Ruby and Wolf (Part 5)

Enchantment Of the Wolf by

(Continued from Ruby and Wolf Parts 4, 3, 2 and 1, which can all be read below)

The man had his back to me and was pulling on a long, heavy metal chain. He was wearing large mud covered boots, torn and baggy black pants and a leather jacket, over which was a bright orange vest. He was tall and very muscular with almost no hair on his head or face. His neck was bulging with the strain of moving the chain.

I stopped, realising that I didn’t know what to say. Wolf growled loudly beside me and I turned to calm him. The man of course heard the sound and turned at the same time as I did. The chain dropped from his hands, landing back on the muddy ground with a metallic rattle and splat sound. Mud and water flew up in its wake, spraying the closet things, which were us.

‘Who are you? Is that a real wolf?’ the man said in a loud voice as he back stepped.

‘I’m Ruby Forrester. Nice to meet you,’ I curtsied, ‘yes he is. He’s my friend.’

‘Where did you come from?’ he asked glancing around. He’d stopped moving now and was studying Wolf and myself.

‘The forest,’ I replied, ‘I live there with my family and the others in our community.’

‘You mean on the other side of the forest? In that village that petitioned against the logging? Halthorn was it?’ he said in a gruff voice.

I shook my head, ‘Inside the forest, but I know of the village.’

‘Ah ha! You’re trespassing! Do your parents know you’re here?’

Wolf growled and moved between us. His fur was standing up causing it to look spiky and stiff. His ears were also pinned back and his mouth was flashing all his sharp teeth.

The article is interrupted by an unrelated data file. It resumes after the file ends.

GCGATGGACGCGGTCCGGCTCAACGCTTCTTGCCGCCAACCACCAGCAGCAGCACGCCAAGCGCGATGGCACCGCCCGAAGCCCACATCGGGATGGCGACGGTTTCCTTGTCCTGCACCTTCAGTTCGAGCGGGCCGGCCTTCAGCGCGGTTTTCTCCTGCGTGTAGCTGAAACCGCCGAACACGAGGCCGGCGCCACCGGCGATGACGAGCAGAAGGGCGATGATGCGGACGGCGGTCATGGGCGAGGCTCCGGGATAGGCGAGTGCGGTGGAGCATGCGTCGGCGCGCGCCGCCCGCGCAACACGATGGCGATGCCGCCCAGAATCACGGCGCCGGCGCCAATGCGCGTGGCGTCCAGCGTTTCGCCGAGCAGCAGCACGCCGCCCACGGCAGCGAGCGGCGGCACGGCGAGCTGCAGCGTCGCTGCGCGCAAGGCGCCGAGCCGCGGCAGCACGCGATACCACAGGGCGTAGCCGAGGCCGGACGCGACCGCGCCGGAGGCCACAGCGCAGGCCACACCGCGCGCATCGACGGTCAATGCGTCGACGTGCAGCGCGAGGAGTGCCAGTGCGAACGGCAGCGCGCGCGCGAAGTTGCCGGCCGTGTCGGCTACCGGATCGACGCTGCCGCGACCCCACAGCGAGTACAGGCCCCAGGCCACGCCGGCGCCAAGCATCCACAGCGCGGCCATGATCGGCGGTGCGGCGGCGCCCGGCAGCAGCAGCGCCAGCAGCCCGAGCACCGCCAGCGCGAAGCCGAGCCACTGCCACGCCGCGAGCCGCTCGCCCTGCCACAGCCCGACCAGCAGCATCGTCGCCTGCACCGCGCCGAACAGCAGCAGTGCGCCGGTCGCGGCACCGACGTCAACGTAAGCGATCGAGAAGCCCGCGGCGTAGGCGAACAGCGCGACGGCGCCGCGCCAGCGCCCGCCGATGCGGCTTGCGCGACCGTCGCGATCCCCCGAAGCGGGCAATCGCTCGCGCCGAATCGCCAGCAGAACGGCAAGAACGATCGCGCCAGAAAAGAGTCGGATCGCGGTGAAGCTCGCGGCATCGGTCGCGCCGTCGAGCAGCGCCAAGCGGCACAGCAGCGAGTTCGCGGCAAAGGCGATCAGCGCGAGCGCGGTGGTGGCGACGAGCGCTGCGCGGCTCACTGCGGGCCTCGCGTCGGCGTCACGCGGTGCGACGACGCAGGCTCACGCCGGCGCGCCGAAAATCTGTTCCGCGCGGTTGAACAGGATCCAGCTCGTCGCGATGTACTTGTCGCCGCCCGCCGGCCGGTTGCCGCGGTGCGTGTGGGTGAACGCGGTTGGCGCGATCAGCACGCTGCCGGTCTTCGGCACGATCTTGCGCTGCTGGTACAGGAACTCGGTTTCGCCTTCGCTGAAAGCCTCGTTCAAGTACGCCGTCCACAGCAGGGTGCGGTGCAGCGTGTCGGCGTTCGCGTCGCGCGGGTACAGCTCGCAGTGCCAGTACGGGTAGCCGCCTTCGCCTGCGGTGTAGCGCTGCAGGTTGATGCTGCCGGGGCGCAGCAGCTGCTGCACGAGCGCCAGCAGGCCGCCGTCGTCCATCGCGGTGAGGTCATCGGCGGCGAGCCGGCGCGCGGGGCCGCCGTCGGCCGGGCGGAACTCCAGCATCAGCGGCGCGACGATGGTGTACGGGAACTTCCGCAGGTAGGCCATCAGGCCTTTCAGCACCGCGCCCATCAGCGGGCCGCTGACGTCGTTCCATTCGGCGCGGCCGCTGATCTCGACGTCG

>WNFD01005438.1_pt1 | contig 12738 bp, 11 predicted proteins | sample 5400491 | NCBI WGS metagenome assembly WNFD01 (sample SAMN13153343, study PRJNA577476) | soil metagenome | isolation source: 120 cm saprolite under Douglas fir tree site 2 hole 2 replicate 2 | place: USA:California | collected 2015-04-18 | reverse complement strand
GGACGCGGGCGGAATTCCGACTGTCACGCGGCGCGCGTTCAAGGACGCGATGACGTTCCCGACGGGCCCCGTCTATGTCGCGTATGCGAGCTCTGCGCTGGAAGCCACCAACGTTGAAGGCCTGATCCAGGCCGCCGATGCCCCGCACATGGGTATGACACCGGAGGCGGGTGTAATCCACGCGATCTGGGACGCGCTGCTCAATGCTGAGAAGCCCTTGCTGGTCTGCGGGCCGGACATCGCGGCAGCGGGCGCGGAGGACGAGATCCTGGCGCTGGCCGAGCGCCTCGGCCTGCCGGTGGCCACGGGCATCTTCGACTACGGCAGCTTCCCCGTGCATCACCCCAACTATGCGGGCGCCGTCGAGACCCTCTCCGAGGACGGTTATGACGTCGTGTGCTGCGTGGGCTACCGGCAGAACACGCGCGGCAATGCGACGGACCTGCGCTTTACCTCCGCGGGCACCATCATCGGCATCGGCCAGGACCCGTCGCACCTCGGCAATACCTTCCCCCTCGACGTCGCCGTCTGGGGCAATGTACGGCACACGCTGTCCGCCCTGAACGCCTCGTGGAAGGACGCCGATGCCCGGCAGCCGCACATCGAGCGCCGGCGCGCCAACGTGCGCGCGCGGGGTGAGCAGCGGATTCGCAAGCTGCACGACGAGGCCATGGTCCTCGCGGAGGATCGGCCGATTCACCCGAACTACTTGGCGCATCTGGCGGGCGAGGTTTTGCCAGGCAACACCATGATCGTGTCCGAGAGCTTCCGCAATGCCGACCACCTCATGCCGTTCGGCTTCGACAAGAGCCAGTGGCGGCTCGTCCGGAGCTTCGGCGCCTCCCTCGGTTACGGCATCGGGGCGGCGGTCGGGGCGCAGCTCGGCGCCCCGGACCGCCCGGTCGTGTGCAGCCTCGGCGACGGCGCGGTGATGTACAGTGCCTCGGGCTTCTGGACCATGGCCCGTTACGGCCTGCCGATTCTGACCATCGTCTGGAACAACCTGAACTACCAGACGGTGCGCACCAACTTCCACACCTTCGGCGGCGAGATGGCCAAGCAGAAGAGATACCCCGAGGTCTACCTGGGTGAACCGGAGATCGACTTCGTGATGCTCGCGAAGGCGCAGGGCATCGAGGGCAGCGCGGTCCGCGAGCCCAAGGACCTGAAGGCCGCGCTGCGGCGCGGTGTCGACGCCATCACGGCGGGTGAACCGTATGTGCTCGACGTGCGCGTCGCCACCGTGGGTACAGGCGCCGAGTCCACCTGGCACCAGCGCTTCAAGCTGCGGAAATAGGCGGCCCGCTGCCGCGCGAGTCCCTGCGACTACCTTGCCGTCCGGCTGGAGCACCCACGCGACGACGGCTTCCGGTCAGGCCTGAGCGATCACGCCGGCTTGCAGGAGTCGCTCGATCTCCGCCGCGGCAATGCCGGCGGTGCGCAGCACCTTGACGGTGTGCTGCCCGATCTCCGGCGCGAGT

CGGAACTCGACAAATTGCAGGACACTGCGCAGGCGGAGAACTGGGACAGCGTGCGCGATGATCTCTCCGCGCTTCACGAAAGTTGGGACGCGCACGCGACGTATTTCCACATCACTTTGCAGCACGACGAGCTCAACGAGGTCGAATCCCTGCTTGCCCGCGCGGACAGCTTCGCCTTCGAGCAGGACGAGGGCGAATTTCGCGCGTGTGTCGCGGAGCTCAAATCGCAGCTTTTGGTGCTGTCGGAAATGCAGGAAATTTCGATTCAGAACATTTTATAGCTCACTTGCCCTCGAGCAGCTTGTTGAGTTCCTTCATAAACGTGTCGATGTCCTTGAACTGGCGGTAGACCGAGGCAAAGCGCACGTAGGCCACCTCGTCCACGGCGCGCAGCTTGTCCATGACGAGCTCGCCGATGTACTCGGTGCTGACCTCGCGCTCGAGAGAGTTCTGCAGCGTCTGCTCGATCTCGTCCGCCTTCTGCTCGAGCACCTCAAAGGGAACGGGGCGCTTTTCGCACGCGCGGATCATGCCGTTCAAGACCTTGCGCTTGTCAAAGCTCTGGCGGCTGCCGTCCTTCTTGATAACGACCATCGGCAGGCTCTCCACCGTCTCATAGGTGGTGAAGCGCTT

‘Keep that animal under control! We got guns and permission to use ‘em.’

‘It’s all right,’ I told Wolf, stepping beside him and stroking his back.

‘We’ll have to get this sorted. Come on, girly.’

The man grabbed my arm, yanking me. I cried out and pulled back, whilst Wolf dived for the man’s boot and sunk his teeth in. The man tried to kick him away, but Wolf had a good grip. Yelling, the man pushed me away and I lost my balance and fell into the mud in a daze. He seized a fistful of Wolf’s fur and still shaking his leg, hauled Wolf off and tossed him. Wolf landed unhurt.

The man helped me up, then started to drag me away. Over my shoulder, I saw Wolf shake himself before coming after us. I willed him to stay away, I didn’t want him to get hurt. He hung back just a little and followed us to one of the green cabins. There was a porch like area, which we walked up on to. Wolf stopped there, sniffed and then followed.

‘Stay back,’ I told him, but Wolf shook his head and followed us through the door that the man had just opened.

The room was large and taken up by a desk and some chairs. There was also some cabinets and lots of paper scattered about. Some jackets, vests and helmets were hung up and there was a clock on the wall. A man, similar to the one clutching the hood of my cape, was behind the desk, with his feet on it and a newspaper in his hands.

‘Look, Terry,’ the man said.

‘What is it now, Reggie?’

‘Let me go!’ I shouted and twisted out of his grasp. I stumbled into a chair and sat down.

The second man dropped the paper and stared at me in shock.

‘She says she lives in the forest and she’s got a pet wolf. He bite my boot,’ Reggie explained and raised his boot to show his boss.

‘My name’s Ruby and Wolf isn’t my pet, he’s my friend. And you’re destroying his home and mine too!’

‘You live in the forest?’ Terry asked, staring at me.

I nodded, ‘Have my whole life, same as my parents and grandparents.’

‘Don’t you mean the village? Where you live on the edge?’